Chilao was indeed an oasis of positive ultra-minded supporters waiting amidst the cool shade of towering Sequoias. I immediately caught Matt's eye and he hustled me to where he had our cooler and supplies set up. TBone was there with his signature huge hug and an In-n-Out Double Double cheeseburger. I swear I let out an audible swoon upon first bite of that SoCal trademark concoction; a much-needed fix for my 54 miles of calorie depletion. Both guys selflessly peeled off my rancid socks and slathered on a fresh layer of foot lube, then rolled on new socks. We conversed a bit, grabbed our headlamps as we were about to lose the daylight, and together TBone and I checked out of Chilao and went back to work.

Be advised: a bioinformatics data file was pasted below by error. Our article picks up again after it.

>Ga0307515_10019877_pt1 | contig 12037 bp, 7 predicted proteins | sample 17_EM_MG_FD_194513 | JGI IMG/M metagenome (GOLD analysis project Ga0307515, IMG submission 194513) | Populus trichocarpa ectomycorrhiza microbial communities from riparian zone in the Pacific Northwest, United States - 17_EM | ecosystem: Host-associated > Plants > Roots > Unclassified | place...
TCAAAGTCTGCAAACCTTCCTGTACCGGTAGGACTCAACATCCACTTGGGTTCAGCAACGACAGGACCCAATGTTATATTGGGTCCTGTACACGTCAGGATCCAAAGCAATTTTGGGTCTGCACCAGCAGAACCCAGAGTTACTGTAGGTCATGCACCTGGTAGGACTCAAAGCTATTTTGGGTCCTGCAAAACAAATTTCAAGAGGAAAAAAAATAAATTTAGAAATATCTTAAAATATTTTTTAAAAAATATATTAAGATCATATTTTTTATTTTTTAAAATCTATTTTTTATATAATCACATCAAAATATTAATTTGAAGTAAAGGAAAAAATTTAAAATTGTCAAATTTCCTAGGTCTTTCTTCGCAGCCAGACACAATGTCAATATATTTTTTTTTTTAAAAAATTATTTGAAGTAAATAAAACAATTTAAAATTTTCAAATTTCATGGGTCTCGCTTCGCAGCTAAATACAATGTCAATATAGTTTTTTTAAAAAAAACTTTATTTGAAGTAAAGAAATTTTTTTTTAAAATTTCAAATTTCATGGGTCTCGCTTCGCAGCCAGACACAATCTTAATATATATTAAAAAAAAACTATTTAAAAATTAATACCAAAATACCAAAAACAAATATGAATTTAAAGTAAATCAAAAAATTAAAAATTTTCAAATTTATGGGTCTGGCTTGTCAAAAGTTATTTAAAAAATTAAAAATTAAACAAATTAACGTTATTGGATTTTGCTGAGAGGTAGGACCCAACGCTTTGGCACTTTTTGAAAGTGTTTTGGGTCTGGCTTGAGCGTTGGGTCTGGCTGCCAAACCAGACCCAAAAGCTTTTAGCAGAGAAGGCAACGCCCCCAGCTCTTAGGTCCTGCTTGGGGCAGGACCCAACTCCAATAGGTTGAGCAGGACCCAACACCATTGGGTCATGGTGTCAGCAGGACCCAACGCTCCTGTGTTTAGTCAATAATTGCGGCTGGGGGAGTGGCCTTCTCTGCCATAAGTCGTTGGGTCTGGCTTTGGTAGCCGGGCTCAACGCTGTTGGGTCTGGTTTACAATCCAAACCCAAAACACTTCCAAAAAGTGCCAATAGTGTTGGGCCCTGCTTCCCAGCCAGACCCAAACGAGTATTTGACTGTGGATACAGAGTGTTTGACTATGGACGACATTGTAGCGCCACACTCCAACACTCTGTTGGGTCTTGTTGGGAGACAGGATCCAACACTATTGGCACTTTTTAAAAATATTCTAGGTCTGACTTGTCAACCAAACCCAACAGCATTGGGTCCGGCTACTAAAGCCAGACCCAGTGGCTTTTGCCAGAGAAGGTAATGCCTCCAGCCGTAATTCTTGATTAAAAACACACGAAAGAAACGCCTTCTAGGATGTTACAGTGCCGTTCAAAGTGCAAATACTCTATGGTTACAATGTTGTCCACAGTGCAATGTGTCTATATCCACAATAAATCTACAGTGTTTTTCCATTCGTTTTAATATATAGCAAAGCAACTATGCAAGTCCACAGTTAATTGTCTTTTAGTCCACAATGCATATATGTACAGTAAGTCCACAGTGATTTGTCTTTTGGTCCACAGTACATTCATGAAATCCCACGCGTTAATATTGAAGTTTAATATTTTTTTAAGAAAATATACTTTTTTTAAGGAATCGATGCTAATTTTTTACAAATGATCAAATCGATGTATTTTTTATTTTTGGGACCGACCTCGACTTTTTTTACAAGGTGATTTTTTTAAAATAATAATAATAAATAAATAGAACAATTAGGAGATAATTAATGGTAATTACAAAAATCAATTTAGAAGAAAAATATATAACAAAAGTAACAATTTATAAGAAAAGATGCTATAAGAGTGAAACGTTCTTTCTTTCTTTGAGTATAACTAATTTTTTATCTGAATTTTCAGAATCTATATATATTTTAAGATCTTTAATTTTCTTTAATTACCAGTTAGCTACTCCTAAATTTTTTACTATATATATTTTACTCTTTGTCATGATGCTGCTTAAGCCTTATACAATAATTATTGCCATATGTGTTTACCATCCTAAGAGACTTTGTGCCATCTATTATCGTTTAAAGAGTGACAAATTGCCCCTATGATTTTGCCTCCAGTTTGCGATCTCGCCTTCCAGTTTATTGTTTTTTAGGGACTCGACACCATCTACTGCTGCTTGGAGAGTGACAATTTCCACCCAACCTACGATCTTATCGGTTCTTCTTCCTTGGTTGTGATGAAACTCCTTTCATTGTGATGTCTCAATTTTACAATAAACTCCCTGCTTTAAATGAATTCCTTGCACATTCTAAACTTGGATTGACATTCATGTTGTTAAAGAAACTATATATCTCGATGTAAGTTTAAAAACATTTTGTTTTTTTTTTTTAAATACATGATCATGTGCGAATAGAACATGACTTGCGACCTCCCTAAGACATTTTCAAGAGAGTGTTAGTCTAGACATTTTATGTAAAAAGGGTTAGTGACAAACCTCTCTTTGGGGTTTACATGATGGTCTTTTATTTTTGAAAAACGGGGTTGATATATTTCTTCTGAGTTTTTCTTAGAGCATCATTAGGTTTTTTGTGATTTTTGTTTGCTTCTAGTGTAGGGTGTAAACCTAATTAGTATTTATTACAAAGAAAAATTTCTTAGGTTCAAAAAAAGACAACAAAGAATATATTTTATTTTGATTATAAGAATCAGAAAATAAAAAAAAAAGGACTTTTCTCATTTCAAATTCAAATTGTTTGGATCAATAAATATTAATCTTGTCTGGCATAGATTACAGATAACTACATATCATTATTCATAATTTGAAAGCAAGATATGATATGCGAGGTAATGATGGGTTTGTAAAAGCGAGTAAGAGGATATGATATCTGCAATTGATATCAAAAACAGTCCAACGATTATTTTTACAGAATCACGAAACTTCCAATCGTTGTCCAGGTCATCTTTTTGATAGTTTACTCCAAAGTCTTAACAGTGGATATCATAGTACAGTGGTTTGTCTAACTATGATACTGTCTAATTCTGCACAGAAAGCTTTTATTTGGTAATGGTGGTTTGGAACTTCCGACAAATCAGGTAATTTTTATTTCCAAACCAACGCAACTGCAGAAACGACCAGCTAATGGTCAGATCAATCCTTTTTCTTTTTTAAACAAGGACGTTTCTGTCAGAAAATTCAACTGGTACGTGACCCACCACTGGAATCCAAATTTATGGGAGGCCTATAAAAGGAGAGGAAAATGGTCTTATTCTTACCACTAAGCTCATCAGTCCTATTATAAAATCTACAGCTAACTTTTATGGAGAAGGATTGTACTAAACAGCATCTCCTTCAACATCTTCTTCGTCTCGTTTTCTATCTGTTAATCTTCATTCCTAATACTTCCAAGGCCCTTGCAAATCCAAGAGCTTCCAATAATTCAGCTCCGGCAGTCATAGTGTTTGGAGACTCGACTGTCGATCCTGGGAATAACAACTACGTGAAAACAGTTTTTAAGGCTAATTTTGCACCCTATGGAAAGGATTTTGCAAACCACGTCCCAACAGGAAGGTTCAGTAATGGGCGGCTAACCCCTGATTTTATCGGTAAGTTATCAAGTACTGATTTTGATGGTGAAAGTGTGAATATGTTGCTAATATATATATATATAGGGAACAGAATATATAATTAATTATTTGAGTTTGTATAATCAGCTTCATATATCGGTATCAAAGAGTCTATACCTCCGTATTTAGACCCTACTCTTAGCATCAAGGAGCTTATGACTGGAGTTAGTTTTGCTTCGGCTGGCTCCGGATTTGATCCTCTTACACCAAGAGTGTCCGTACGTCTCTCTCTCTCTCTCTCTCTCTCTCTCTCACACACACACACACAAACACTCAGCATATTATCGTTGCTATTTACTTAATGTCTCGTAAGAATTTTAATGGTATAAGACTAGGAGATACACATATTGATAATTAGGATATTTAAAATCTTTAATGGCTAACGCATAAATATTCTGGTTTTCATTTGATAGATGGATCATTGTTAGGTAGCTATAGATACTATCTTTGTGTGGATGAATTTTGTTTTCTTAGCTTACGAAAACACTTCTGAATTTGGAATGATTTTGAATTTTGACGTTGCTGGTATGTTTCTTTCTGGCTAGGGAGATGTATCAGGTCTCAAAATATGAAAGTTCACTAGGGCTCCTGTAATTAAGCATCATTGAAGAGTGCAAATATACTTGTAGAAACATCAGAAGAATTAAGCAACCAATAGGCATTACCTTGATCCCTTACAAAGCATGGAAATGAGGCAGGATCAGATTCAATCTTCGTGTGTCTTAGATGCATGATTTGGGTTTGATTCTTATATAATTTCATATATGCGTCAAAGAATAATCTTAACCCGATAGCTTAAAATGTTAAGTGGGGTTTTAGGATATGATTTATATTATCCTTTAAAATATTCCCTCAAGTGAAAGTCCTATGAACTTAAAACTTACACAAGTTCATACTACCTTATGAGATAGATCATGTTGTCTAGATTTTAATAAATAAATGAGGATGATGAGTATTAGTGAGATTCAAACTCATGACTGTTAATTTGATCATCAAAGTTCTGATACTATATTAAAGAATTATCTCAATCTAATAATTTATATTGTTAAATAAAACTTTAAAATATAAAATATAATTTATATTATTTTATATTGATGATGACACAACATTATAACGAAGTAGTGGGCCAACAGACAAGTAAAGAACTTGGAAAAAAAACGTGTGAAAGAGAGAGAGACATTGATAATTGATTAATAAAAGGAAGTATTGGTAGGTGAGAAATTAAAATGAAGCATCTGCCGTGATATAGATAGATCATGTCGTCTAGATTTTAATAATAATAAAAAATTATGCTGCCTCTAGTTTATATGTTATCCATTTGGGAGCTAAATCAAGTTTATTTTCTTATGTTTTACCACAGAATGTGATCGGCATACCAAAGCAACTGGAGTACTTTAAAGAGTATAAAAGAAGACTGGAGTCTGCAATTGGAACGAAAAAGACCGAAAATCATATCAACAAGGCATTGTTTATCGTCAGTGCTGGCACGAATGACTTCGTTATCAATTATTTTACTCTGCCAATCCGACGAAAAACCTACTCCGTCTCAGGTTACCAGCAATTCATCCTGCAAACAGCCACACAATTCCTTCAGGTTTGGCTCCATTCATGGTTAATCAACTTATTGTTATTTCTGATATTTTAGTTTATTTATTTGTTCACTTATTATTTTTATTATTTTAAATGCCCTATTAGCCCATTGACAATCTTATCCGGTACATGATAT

Nobody Touch My Double Double!
All I can recall about the next section is several bats scurrying eye-level as we picked our way down the canyon, and the overgrowth of Purple Poodle Dog Bush, an invasive plant similar to Poison Oak that thrives in post-fire ravished environments. We weaved around the Poodle, making sleep-deprived jokes about Poodles, hoping we wouldn't find ourselves covered in welts the next day. From the next aid station we plowed down, down, down and then up, up, up a long fire road which seemed to wrap around another mountain. In hindsight, I wish I had appreciated this non-rugged terrain more but at this point we were happily in conversation, just enjoying the full moon and checking off miles rather quickly. I continued to fuel well, occasionally choking down a GU or a PayDay and multiple quesadillas at each aid station.